As shown in FIG. 5, the weighing section 25 comprises a load cell 51, an amplifier 52, a low-pass filter 53, an A/D converter 54, a CPU 55, an interface circuit 56, a zero-point setter 57, a span setter 58, and a power source 59 for supplying power to the above components. When a coin is placed on the load cell 51, a voltage signal corresponding to its weight is generated by the load cell 51. This voltage signal is amplified by the amplifier 52, and the amplified signal is converted into a digital signal by the A/D converter 54 through the low-pass filter 53. This digital signal is supplied to the CPU 55 and is converted into weight data in units of grams. The weight data i then supplied to a device outside the weighing section 25, i.e., the interface 20 shown in FIG. 2 through the interface circuit 56.

In this embodiment, as shown in FIG. 1, the weighing section 25 is incorporated in a case 61 of an electronic cash register and is located to the left of the keyboard 21 above the drawer 23 in the front portion of the case 61. Referring to FIG. 1, a display section DS is constituted by a customer display DSA and an operator display DSB.

Operations of the electronic cash register of this embodiment will be briefly described below. The operations of this electronic cash register are performed in the same manner as in the conventional cash register in the check and clearing modes. However operations in the registration and totalizing modes of the electronic cash register of this embodiment are performed as follows.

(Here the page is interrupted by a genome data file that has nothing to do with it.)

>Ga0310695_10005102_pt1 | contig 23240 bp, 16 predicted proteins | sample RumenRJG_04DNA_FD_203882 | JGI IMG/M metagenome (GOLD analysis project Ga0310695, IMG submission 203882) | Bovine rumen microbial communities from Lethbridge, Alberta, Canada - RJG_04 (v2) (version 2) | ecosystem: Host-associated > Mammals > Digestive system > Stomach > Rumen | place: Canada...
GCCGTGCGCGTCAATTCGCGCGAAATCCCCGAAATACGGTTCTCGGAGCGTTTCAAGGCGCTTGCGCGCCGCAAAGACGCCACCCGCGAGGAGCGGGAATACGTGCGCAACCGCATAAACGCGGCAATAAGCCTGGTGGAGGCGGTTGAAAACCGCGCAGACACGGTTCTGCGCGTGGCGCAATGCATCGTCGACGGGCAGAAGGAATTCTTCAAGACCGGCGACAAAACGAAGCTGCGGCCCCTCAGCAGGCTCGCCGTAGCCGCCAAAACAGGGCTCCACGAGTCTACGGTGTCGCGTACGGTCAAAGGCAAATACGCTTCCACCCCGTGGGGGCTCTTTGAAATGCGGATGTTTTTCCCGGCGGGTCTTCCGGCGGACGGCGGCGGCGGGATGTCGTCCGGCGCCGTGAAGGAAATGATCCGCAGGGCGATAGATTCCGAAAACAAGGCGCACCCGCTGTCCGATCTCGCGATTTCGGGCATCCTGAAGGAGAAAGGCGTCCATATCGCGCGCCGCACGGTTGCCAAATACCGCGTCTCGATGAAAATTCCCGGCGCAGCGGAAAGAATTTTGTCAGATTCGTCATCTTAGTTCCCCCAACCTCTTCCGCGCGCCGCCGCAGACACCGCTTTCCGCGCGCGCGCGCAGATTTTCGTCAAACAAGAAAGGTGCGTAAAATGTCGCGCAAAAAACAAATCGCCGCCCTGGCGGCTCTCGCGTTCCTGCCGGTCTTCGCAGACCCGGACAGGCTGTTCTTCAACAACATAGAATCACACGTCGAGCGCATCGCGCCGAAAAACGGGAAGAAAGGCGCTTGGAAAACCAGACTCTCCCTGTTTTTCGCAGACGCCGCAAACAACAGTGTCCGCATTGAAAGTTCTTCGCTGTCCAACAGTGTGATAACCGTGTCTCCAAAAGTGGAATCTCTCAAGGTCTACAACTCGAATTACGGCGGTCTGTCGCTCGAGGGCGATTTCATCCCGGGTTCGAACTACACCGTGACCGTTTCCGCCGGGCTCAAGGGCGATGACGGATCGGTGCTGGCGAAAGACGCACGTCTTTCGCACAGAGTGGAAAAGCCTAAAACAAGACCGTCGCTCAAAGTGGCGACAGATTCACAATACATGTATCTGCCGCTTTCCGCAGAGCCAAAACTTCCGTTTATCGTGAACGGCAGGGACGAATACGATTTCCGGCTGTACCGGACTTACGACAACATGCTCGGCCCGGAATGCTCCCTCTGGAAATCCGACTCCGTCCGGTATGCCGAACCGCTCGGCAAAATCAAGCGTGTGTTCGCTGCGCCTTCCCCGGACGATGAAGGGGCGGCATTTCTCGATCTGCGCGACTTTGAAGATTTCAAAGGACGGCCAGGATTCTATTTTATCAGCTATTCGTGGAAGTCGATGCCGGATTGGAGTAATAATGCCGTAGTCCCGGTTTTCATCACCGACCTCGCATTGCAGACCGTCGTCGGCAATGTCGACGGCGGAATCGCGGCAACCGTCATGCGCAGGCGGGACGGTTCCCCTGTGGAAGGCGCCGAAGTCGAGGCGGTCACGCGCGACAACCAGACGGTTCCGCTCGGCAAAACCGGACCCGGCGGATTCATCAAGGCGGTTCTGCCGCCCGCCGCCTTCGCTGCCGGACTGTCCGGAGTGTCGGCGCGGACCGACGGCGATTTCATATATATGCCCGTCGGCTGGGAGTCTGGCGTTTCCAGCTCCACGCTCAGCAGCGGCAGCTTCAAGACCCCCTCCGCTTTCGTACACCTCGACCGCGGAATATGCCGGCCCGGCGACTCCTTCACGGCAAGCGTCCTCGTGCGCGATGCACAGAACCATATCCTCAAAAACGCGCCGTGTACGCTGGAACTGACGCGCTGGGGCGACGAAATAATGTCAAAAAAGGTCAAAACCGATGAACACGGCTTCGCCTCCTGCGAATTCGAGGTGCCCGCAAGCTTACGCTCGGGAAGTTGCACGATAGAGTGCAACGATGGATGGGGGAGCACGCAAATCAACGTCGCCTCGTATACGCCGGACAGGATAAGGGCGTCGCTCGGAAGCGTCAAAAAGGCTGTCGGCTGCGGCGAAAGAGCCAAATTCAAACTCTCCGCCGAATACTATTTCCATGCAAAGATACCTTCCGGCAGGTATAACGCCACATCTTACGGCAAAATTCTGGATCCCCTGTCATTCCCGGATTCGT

The registration mode is set when the mode switch 41 is set in the "registration" position. In the registration mode, when a tendered amount is subtracted from a charged amount as the total amount of sold items and a difference occurs to be payed back as a change, the electronic cash register determines the types and numbers of coins so as to present a smallest number of coins corresponding to the change and displays these types and numbers. The types of coins are selected from 1, 5, 10, 50, 100, and 500 coins, and the counts C1 to C6 of these different types of coins are determined.

The counts C1 to C6 are multiplied with the weights M1 to M6, and the products are added to each other to obtain a total coin weight M. This total weight M is compared with weight data MS obtained by causing the weighing section 25 to weigh the actually prepared coins corresponding to the displayed types and numbers of coins. If a coincidence is established, the "OK" indicator lamp 49 is turned on. Otherwise, the error indicator lamp 48 is turned on.

The totalizing mode is set when the mode switch 41 is set at the "totalizing" position. In the totalizing mode, when any one of the coin designation keys 47A to 47F is operated, the type of coins measured by the weighing section 25 is designated. The designated coins are placed on the weighing section 25, and weight data corresponding to the designated coins is obtained from the weighing section 25. In order to obtain a count Cn (n=1, 2, . . . 6), the weight data MS is divided by the weight Mn. The count Cn is multiplied with the face value of the coin so that a total amount of designated coins can be obtained.

FIG. 6 is a flow chart showing an operation in the totalizing mode, and FIGS. 8A to 8C are flow charts for explaining an operation in the registration mode.

The characteristic operations in these modes will be described with reference to these flow charts. [Totalizing Mode]

In order to collect the sales amount, the mode switch 41 is set in the "totalizing" position. After one of the coin designation keys 47A to 47F is depressed in correspondence with the type of coins included in the total sales amount, the designated coins are placed on the weighing section 25.